Use-rights: I mainly refer to a system of distribution of property based upon need that is, for the most part, in relation to one's profession (farmers will get the most land, unless there is another profession you can think of that requires more land than a farmer?). Their use-rights include the fact that no-one has right to unjustifiably enter or cause damage to their property (communes would not permit pollution). This applies to uninhabited land as well although uninhabited land may be occupied - this prevents the pointless accumulation of largely unused land by wealthy individuals. In essence then, private property rights would not be defended but we would replace them with a system of use-rights. This is what most commies are banging on about when they are saying to "abolish private property". Proudhon's famous quote is "What is property? Property is robbery." Of course he goes into much more depth, taking apart the main philosophical arguments of the day that were being used to state that man has a "natural right" to property and claiming them nonsense, in his book "What is Property?" Most commies can't see how ownership of land can be morally justified solely by investing in lots of capital.

    As far as society goes, I don't deny the importance of society (which does exist: it is a network of relationships between individuals) but I don't think the individual should sacrifice himself for the "greater good". I do think that voluntary organisations of individuals within society should collectively own the means of production, yes. Of course "society" itself is not a decision making body (though it can be a collective decision making body when it is united by a democratic nationalised institution such as a state) however it is of course much easier to just refer to "society" than start babbling on about "free associations", "worker's solidarity", "delegates", "mass assemblies" and "direct democracy", blah, blah, blah. There are, of course, various schools of anarchist thought which differ about how a post-revolutionary society should function. There was much bickering, particularly between the anarcho-syndicalists and anarcho-communists before the 1936 revolution when the anarchist unions held a great deal of power. This lead to the rising of "anarchism without adjectives" - some anarchists thought that the specific economic system would be defined by the economic and social circumstances (e.g. whether the local area was industrial [syndicalism would be best suited] or agricultural [communism would be best suited]). In any case this bickering is obviously a huge part of anarchism and would underline the energy in the masses following a post-revolutionary society which would hold youthful energetic decisions in mass assemblies based around everyday politics. You could finally have a say in how your local neighbourhood was run: whether you thought there should be a mini-roundabout, or a set of traffic lights, whether you thought there should be more binmen, etc. Since most initiative is carried out by hierarchies, a lot of the spontaneous energy is stolen from society and we have become "dumbened down" as a result, I feel: we just bend over and assume the authorities will sort everything out for us.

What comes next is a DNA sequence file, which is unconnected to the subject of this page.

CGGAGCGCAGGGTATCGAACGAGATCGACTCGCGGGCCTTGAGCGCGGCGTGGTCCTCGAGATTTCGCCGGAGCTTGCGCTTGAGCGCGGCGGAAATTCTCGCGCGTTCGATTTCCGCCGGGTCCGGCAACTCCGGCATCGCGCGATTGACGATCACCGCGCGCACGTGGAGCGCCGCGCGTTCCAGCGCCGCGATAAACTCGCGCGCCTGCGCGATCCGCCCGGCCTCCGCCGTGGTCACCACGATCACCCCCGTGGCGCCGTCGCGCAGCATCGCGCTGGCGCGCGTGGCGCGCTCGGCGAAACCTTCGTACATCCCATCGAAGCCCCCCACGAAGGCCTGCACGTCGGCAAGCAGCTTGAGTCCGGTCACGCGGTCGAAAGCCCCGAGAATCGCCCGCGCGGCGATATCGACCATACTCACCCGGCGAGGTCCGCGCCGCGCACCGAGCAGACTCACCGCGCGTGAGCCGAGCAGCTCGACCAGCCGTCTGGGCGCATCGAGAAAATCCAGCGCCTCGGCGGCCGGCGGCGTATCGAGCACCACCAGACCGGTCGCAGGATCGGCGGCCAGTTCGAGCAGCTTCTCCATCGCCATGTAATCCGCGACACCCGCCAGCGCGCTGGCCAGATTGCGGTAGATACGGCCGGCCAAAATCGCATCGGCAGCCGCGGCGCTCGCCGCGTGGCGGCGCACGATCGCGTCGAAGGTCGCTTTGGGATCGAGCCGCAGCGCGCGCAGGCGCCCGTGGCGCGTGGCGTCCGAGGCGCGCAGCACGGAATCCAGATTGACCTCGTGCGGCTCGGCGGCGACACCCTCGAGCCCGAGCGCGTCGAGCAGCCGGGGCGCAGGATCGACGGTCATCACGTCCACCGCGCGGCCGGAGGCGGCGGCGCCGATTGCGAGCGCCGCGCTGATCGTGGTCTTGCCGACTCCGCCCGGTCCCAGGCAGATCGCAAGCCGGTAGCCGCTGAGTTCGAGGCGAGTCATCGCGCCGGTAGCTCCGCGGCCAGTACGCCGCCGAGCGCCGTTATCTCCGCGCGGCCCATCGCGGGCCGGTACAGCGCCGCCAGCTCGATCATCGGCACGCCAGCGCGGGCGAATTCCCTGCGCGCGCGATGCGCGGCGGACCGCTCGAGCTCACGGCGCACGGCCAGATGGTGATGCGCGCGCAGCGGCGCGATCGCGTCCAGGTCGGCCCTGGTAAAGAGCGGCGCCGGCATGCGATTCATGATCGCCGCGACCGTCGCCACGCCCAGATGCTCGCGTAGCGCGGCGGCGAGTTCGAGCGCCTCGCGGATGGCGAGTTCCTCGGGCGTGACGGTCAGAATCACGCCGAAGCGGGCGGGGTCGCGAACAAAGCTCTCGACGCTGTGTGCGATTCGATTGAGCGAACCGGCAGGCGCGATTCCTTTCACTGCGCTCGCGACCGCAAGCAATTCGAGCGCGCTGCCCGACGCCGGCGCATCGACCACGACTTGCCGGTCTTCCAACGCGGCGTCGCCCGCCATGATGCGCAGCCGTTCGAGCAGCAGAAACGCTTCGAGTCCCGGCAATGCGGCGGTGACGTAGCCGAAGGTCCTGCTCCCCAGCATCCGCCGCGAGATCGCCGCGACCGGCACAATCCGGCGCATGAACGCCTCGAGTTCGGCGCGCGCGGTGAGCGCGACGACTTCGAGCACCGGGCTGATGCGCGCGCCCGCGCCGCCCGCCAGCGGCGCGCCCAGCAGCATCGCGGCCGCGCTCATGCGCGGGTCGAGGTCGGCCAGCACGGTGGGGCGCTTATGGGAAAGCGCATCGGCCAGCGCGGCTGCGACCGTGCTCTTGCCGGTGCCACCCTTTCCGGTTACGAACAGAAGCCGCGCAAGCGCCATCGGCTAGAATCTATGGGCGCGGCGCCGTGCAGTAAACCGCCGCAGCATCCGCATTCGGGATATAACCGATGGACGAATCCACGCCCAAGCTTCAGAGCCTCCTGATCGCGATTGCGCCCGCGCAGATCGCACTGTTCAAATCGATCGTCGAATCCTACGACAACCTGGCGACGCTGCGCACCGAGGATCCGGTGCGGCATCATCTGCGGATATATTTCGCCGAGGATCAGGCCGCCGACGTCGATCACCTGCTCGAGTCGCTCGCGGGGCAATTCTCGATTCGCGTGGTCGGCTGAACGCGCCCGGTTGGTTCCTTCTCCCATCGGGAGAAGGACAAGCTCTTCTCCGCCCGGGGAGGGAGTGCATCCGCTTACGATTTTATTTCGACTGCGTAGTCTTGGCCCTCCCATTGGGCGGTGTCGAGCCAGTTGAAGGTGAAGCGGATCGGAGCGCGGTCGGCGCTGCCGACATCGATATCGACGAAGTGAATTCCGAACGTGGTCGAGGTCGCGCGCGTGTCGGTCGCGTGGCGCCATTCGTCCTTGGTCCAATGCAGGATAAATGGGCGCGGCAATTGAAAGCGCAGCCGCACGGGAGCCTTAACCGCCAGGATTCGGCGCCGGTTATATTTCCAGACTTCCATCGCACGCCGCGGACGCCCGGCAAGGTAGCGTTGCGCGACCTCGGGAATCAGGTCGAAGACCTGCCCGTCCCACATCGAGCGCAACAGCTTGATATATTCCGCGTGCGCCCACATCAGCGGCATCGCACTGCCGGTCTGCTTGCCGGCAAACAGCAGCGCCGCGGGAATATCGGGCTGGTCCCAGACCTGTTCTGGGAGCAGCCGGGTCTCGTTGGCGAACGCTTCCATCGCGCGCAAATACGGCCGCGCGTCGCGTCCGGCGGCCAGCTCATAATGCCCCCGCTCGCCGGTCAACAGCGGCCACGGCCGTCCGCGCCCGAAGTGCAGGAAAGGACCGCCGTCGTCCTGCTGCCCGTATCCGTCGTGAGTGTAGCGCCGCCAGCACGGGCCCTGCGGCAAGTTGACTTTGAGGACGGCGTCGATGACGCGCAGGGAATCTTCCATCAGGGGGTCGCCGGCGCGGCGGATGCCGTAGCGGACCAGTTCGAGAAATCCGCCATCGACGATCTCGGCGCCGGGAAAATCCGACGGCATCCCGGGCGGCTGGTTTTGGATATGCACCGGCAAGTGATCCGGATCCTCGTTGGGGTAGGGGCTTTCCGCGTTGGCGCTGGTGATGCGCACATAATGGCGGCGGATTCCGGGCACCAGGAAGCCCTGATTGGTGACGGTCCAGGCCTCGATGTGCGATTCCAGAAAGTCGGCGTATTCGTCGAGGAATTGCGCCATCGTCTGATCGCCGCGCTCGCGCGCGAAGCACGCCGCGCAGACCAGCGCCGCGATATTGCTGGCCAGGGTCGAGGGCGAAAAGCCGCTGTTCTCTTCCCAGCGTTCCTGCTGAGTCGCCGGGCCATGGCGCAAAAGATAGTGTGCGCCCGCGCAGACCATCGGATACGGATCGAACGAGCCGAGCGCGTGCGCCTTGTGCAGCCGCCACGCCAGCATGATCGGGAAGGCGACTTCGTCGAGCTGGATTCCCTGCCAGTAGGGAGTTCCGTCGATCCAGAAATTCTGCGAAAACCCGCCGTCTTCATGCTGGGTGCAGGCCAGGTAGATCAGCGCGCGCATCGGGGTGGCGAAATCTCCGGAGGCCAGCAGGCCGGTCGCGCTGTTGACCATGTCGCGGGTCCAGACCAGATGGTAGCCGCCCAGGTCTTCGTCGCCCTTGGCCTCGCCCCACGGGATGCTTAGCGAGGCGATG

A nomadic lifestyle (as a means & not an end) is proof of a single thing - a lack of property rights. Property rights enables a society to flourish through division of labour & creates incentives for people to efficiently maintain property. As far as I am aware, the nomadic tribes of the Americas had absolutely no concept of official "private property". They saw the world for all. There is really nothing wrong with that, until economics knocks-on-you-door. The fact that those tribes moved around in a pattern, as you suggested, still proves the lack of property rights. One season they'd spend the time on a certain patch, and the following season they'd move to a different patch, and back-and-forth between seasons. The fact that they move means they have used up available resources inefficiently. They would only return back to this patch if they had some kind of guarantee. At some stage, the leader would have the idea of going back, and taking the risk. He then discovered, to his relief, that if they moved between certain patches, they could eliminate the risk element. This, I have argued, is the early stages towards the development of private property. But they, nonetheless, lack the private property. It shows because they have to move around, because they have used up resources inefficiently.
    I'm not saying it was necessarily a bad thing though, that they had no concept of private property.